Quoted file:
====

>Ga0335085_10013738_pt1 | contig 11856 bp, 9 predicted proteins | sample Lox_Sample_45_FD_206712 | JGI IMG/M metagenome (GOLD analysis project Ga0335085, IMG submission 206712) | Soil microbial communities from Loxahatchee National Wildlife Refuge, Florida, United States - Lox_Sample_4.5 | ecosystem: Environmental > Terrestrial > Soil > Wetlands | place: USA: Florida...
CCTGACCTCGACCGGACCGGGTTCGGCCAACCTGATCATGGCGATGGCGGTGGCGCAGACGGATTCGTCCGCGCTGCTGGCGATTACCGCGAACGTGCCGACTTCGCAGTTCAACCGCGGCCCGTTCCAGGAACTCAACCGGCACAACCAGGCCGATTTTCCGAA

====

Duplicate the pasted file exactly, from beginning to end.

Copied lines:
>Ga0335085_10013738_pt1 | contig 11856 bp, 9 predicted proteins | sample Lox_Sample_45_FD_206712 | JGI IMG/M metagenome (GOLD analysis project Ga0335085, IMG submission 206712) | Soil microbial communities from Loxahatchee National Wildlife Refuge, Florida, United States - Lox_Sample_4.5 | ecosystem: Environmental > Terrestrial > Soil > Wetlands | place: USA: Florida...
CCTGACCTCGACCGGACCGGGTTCGGCCAACCTGATCATGGCGATGGCGGTGGCGCAGACGGATTCGTCCGCGCTGCTGGCGATTACCGCGAACGTGCCGACTTCGCAGTTCAACCGCGGCCCGTTCCAGGAACTCAACCGGCACAACCAGGCCGATTTTCCGAA